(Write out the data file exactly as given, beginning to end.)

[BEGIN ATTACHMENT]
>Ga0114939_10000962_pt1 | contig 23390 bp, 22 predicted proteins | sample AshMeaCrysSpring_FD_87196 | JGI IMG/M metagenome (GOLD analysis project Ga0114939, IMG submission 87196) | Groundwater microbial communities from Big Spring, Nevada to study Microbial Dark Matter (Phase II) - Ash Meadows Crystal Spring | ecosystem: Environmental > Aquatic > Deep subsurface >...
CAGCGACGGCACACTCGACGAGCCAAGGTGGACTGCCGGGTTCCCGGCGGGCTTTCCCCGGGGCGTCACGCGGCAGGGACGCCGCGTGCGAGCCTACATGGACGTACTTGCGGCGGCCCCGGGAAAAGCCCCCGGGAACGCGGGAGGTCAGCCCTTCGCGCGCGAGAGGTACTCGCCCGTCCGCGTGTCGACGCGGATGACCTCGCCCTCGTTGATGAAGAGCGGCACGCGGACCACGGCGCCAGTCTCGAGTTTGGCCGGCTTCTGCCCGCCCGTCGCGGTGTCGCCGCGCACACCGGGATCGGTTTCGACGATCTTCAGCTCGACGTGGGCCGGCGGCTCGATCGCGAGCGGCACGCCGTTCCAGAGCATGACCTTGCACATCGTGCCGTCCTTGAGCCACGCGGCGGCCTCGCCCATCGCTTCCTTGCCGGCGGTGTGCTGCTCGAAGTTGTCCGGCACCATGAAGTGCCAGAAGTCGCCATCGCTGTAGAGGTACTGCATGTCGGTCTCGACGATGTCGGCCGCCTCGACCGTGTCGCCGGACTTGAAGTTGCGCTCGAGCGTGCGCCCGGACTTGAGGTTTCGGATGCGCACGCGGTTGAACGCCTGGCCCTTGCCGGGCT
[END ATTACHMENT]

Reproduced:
>Ga0114939_10000962_pt1 | contig 23390 bp, 22 predicted proteins | sample AshMeaCrysSpring_FD_87196 | JGI IMG/M metagenome (GOLD analysis project Ga0114939, IMG submission 87196) | Groundwater microbial communities from Big Spring, Nevada to study Microbial Dark Matter (Phase II) - Ash Meadows Crystal Spring | ecosystem: Environmental > Aquatic > Deep subsurface >...
CAGCGACGGCACACTCGACGAGCCAAGGTGGACTGCCGGGTTCCCGGCGGGCTTTCCCCGGGGCGTCACGCGGCAGGGACGCCGCGTGCGAGCCTACATGGACGTACTTGCGGCGGCCCCGGGAAAAGCCCCCGGGAACGCGGGAGGTCAGCCCTTCGCGCGCGAGAGGTACTCGCCCGTCCGCGTGTCGACGCGGATGACCTCGCCCTCGTTGATGAAGAGCGGCACGCGGACCACGGCGCCAGTCTCGAGTTTGGCCGGCTTCTGCCCGCCCGTCGCGGTGTCGCCGCGCACACCGGGATCGGTTTCGACGATCTTCAGCTCGACGTGGGCCGGCGGCTCGATCGCGAGCGGCACGCCGTTCCAGAGCATGACCTTGCACATCGTGCCGTCCTTGAGCCACGCGGCGGCCTCGCCCATCGCTTCCTTGCCGGCGGTGTGCTGCTCGAAGTTGTCCGGCACCATGAAGTGCCAGAAGTCGCCATCGCTGTAGAGGTACTGCATGTCGGTCTCGACGATGTCGGCCGCCTCGACCGTGTCGCCGGACTTGAAGTTGCGCTCGAGCGTGCGCCCGGACTTGAGGTTTCGGATGCGCACGCGGTTGAACGCCTGGCCCTTGCCGGGCT